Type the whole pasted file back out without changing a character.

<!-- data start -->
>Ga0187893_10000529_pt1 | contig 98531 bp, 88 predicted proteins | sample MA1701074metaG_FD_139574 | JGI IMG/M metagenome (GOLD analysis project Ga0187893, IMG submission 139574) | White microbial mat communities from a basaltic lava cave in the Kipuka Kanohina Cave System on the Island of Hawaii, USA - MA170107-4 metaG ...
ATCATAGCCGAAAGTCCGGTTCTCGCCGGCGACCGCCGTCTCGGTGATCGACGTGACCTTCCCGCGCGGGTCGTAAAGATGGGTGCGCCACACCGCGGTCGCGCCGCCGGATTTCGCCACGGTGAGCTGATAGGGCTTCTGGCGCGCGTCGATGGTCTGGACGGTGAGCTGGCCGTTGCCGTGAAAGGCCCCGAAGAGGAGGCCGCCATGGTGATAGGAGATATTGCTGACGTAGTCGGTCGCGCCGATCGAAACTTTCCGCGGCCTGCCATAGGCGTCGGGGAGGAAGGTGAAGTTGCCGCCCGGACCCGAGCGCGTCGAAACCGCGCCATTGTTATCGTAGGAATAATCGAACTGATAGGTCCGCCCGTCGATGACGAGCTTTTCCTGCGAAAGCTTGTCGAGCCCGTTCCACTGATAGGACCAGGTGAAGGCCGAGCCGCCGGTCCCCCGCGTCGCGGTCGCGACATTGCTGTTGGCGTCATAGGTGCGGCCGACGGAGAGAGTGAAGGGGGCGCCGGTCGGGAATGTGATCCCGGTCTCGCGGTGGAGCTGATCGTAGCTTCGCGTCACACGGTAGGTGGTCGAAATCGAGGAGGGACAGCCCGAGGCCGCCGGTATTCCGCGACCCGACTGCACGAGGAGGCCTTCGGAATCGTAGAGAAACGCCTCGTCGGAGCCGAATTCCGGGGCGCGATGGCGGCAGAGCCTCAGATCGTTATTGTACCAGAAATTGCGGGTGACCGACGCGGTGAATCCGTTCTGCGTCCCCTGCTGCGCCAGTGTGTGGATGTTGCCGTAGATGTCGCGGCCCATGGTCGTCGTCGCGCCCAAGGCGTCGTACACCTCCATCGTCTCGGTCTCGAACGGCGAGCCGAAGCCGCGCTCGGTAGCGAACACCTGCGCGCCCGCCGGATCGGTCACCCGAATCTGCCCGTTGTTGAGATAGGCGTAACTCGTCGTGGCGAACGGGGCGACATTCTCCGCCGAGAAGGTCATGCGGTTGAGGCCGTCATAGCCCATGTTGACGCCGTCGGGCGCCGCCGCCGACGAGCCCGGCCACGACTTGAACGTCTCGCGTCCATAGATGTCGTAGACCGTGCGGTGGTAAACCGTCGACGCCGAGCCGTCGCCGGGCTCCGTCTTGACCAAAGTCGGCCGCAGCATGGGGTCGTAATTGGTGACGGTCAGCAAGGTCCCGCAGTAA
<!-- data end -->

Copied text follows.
>Ga0187893_10000529_pt1 | contig 98531 bp, 88 predicted proteins | sample MA1701074metaG_FD_139574 | JGI IMG/M metagenome (GOLD analysis project Ga0187893, IMG submission 139574) | White microbial mat communities from a basaltic lava cave in the Kipuka Kanohina Cave System on the Island of Hawaii, USA - MA170107-4 metaG ...
ATCATAGCCGAAAGTCCGGTTCTCGCCGGCGACCGCCGTCTCGGTGATCGACGTGACCTTCCCGCGCGGGTCGTAAAGATGGGTGCGCCACACCGCGGTCGCGCCGCCGGATTTCGCCACGGTGAGCTGATAGGGCTTCTGGCGCGCGTCGATGGTCTGGACGGTGAGCTGGCCGTTGCCGTGAAAGGCCCCGAAGAGGAGGCCGCCATGGTGATAGGAGATATTGCTGACGTAGTCGGTCGCGCCGATCGAAACTTTCCGCGGCCTGCCATAGGCGTCGGGGAGGAAGGTGAAGTTGCCGCCCGGACCCGAGCGCGTCGAAACCGCGCCATTGTTATCGTAGGAATAATCGAACTGATAGGTCCGCCCGTCGATGACGAGCTTTTCCTGCGAAAGCTTGTCGAGCCCGTTCCACTGATAGGACCAGGTGAAGGCCGAGCCGCCGGTCCCCCGCGTCGCGGTCGCGACATTGCTGTTGGCGTCATAGGTGCGGCCGACGGAGAGAGTGAAGGGGGCGCCGGTCGGGAATGTGATCCCGGTCTCGCGGTGGAGCTGATCGTAGCTTCGCGTCACACGGTAGGTGGTCGAAATCGAGGAGGGACAGCCCGAGGCCGCCGGTATTCCGCGACCCGACTGCACGAGGAGGCCTTCGGAATCGTAGAGAAACGCCTCGTCGGAGCCGAATTCCGGGGCGCGATGGCGGCAGAGCCTCAGATCGTTATTGTACCAGAAATTGCGGGTGACCGACGCGGTGAATCCGTTCTGCGTCCCCTGCTGCGCCAGTGTGTGGATGTTGCCGTAGATGTCGCGGCCCATGGTCGTCGTCGCGCCCAAGGCGTCGTACACCTCCATCGTCTCGGTCTCGAACGGCGAGCCGAAGCCGCGCTCGGTAGCGAACACCTGCGCGCCCGCCGGATCGGTCACCCGAATCTGCCCGTTGTTGAGATAGGCGTAACTCGTCGTGGCGAACGGGGCGACATTCTCCGCCGAGAAGGTCATGCGGTTGAGGCCGTCATAGCCCATGTTGACGCCGTCGGGCGCCGCCGCCGACGAGCCCGGCCACGACTTGAACGTCTCGCGTCCATAGATGTCGTAGACCGTGCGGTGGTAAACCGTCGACGCCGAGCCGTCGCCGGGCTCCGTCTTGACCAAAGTCGGCCGCAGCATGGGGTCGTAATTGGTGACGGTCAGCAAGGTCCCGCAGTAA